Practical Applications for Animal ID

"The most important factor in the equine ID controversy is in the interpretation of what is on the National Animal Identification System (NAIS) web page," said Carl C Heckendorf, DVM, of the Colorado Department of Agriculture. "Horse owners read the word 'bovine' and exchange it to 'horse.' Perhaps the most visceral objections are about new electronic animal health processes and computer-speak in general."

Heckendorf gained first-hand evidence of the practical applications related to equine ID and animal movement during the National Jr. High School Rodeo Finals held in Gallup, N.M., in July. Participating states include Colorado, Nebraska, New Mexico, and Mississippi. Colorado requires an Equine Passport as well as requiring participants to implant their horses with specific radio frequency identification (RFID) chips from one of three manufacturers.

When injecting the horses with the microchip, Heckendorf found that 72% of horses had little to no objection, 17.6 % objected slightly, 5.8% jumped away, 4% required two injections, and none required a twitch.

Seventy-five percent of all participants obtained NAIS premises numbers, and 100% of the Colorado and Mississippi participants received their premises numbers.

"Three different readers were used (at the rodeo)," said Heckendorf. "Only once was there a reader that didn't read a chip, and that may have been operator error. Bluetooth technology was 67% effective, and it was 100% effective when operated by knowledgeable users as familiarization with equipment in general made the process easier."

Another goal was to see if movement of the horses could be followed. Heckendorf reported that was accomplished electronically to the state of origin and destination within 48 hours.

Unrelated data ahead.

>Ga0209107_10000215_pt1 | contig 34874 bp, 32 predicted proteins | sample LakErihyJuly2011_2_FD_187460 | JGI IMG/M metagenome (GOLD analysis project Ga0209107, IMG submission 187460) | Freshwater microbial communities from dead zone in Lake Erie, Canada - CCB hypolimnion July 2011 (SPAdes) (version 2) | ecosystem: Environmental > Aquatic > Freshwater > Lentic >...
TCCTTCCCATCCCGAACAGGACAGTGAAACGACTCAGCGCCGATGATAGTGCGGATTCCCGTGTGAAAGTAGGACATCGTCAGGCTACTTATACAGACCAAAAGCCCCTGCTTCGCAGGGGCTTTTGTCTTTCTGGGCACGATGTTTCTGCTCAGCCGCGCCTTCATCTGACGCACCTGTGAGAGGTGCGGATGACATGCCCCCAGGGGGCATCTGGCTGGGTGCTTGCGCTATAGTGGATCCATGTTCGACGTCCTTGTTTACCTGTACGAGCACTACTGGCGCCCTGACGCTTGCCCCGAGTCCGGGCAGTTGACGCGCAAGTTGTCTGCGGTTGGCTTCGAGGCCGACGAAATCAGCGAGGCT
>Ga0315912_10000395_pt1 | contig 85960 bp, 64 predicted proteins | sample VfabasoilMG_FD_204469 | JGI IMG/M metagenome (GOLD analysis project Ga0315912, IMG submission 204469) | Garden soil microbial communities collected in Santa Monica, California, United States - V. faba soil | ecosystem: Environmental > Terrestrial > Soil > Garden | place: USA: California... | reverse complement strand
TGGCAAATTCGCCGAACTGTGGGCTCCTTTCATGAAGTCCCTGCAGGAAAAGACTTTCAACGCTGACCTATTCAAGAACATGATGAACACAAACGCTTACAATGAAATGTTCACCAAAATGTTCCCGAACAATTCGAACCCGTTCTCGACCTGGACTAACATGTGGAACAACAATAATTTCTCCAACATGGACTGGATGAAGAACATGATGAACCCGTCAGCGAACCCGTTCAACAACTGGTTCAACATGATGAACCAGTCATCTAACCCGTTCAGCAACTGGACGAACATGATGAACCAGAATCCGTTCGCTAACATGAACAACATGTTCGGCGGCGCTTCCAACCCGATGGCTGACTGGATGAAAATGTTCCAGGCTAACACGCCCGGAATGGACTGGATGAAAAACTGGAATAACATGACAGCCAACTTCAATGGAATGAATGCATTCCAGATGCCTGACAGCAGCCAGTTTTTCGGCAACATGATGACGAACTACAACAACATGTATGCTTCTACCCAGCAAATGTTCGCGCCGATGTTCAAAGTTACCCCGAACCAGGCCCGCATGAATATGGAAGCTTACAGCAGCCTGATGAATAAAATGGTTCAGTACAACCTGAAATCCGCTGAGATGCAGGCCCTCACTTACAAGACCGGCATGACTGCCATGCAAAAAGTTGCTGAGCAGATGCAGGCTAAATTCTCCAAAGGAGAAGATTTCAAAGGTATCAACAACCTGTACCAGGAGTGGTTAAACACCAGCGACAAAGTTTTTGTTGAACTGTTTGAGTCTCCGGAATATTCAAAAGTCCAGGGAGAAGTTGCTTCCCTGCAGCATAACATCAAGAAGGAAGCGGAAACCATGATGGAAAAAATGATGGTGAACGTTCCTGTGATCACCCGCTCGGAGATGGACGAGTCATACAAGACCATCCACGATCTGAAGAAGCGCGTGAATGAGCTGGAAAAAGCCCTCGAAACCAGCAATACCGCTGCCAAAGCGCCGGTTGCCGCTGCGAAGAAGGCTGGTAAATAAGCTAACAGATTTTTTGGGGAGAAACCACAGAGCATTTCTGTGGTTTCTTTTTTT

Heckendorf said equine viral arteritis (EVA) is a disease that is a prime example of how the NAIS system will help horse owners.

"EVA exemplifies the need for equine identification and trace back capabilities," said Heckendorf. "We need more than ID numbers and Premises Numbers for quick and easy traceback. USDA's eCVI (electronic Certificate of Veterinary Inspection) would provide the database and information that would facilitate this action. This is not an invasion of privacy, it is simply protecting the equine industry."

In a survey presented to participants at the conclusion of the rodeo, 85% "agreed to strongly agreed" with animal ID. Fifteen percent were neutral, 98% felt the project was worthwhile, and 100% indicated they were in favor of national acceptance of the equine passport program.

For more information on the Colorado equine program, contact Carl C. Heckendorf, DVM, at 303/239-4109

About the Author

J. Amelita Facchiano

J. Amelita Facchiano has a passion for equine health, welfare, and identification. She chairs the U.S. Animal Health Association Animal Welfare Committee, and she serves on infectious diseases and ID committees for USAHA, the American Association of Equine Practitioners, and National Institute of Animal Agriculture. In addition, Facchiano chairs the Equine Species Working Group ID committee. She also wrote Horse Theft Prevention Handbook, available at

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